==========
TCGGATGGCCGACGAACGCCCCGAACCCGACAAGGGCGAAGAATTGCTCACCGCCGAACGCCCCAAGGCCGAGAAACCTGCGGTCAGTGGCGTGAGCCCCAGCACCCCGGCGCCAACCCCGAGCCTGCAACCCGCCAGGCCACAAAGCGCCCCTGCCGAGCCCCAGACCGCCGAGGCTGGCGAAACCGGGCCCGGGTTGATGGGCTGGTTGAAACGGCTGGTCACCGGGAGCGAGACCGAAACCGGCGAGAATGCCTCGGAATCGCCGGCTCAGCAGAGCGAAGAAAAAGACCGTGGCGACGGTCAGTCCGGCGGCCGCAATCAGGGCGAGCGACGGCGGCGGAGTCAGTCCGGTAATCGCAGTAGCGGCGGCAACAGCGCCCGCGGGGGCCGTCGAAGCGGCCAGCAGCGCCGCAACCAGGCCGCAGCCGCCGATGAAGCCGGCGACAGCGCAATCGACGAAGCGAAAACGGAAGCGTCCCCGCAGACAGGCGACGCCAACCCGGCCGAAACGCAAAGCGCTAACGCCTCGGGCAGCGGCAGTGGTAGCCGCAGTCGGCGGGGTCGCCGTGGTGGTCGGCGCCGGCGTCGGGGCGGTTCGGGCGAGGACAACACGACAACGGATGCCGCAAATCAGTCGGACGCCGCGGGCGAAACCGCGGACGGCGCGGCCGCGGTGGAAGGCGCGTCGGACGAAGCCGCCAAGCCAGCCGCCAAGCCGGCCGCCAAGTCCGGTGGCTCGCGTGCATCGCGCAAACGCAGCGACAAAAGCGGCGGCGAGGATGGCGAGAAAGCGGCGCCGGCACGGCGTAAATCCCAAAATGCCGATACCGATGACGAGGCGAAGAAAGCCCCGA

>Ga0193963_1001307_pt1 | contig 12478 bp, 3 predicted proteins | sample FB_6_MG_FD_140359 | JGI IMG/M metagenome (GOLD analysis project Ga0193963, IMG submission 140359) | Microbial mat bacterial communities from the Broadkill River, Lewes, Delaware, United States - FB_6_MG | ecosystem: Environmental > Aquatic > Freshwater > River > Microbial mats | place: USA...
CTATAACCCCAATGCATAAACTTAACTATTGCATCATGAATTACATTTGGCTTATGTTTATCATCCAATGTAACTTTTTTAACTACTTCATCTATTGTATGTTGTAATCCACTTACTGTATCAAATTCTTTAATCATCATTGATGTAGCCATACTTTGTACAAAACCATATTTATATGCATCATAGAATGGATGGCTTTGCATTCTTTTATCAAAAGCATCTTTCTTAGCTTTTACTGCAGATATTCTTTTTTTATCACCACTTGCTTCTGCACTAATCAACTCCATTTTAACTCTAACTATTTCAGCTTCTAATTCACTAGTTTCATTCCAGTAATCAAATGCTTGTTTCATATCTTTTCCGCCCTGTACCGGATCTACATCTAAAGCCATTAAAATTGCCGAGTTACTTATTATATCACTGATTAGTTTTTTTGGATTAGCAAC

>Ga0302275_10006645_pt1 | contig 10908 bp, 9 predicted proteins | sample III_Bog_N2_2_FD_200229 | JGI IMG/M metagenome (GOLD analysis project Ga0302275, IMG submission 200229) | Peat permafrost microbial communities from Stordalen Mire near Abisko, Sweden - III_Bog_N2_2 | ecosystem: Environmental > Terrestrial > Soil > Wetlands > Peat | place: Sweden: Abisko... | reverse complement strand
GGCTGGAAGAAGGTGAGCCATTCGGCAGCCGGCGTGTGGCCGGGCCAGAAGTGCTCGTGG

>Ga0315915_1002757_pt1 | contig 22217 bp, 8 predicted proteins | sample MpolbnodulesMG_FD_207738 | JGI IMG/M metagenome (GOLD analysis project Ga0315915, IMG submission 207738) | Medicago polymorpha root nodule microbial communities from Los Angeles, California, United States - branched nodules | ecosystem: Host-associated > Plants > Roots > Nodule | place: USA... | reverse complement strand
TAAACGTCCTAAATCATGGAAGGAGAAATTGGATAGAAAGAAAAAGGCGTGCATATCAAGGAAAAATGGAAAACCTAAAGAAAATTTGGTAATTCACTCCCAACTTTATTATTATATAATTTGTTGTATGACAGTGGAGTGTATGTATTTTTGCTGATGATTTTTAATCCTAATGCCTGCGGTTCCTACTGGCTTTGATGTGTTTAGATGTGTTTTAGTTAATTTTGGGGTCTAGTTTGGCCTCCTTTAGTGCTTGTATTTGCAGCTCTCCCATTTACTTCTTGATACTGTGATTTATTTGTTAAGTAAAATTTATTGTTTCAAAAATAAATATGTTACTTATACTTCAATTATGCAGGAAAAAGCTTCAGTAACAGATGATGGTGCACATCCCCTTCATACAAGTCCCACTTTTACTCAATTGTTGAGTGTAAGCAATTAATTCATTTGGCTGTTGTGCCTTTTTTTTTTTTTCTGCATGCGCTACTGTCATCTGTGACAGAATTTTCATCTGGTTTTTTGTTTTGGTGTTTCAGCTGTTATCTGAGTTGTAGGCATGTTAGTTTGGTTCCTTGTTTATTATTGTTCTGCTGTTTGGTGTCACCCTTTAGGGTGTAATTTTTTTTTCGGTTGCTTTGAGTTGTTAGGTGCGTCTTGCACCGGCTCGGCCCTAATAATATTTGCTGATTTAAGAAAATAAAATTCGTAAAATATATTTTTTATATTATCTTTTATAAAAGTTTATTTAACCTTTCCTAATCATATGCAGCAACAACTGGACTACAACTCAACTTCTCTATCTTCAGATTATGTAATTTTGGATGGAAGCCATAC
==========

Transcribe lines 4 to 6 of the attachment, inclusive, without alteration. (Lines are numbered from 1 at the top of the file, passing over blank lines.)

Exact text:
>Ga0302275_10006645_pt1 | contig 10908 bp, 9 predicted proteins | sample III_Bog_N2_2_FD_200229 | JGI IMG/M metagenome (GOLD analysis project Ga0302275, IMG submission 200229) | Peat permafrost microbial communities from Stordalen Mire near Abisko, Sweden - III_Bog_N2_2 | ecosystem: Environmental > Terrestrial > Soil > Wetlands > Peat | place: Sweden: Abisko... | reverse complement strand
GGCTGGAAGAAGGTGAGCCATTCGGCAGCCGGCGTGTGGCCGGGCCAGAAGTGCTCGTGG

>Ga0315915_1002757_pt1 | contig 22217 bp, 8 predicted proteins | sample MpolbnodulesMG_FD_207738 | JGI IMG/M metagenome (GOLD analysis project Ga0315915, IMG submission 207738) | Medicago polymorpha root nodule microbial communities from Los Angeles, California, United States - branched nodules | ecosystem: Host-associated > Plants > Roots > Nodule | place: USA... | reverse complement strand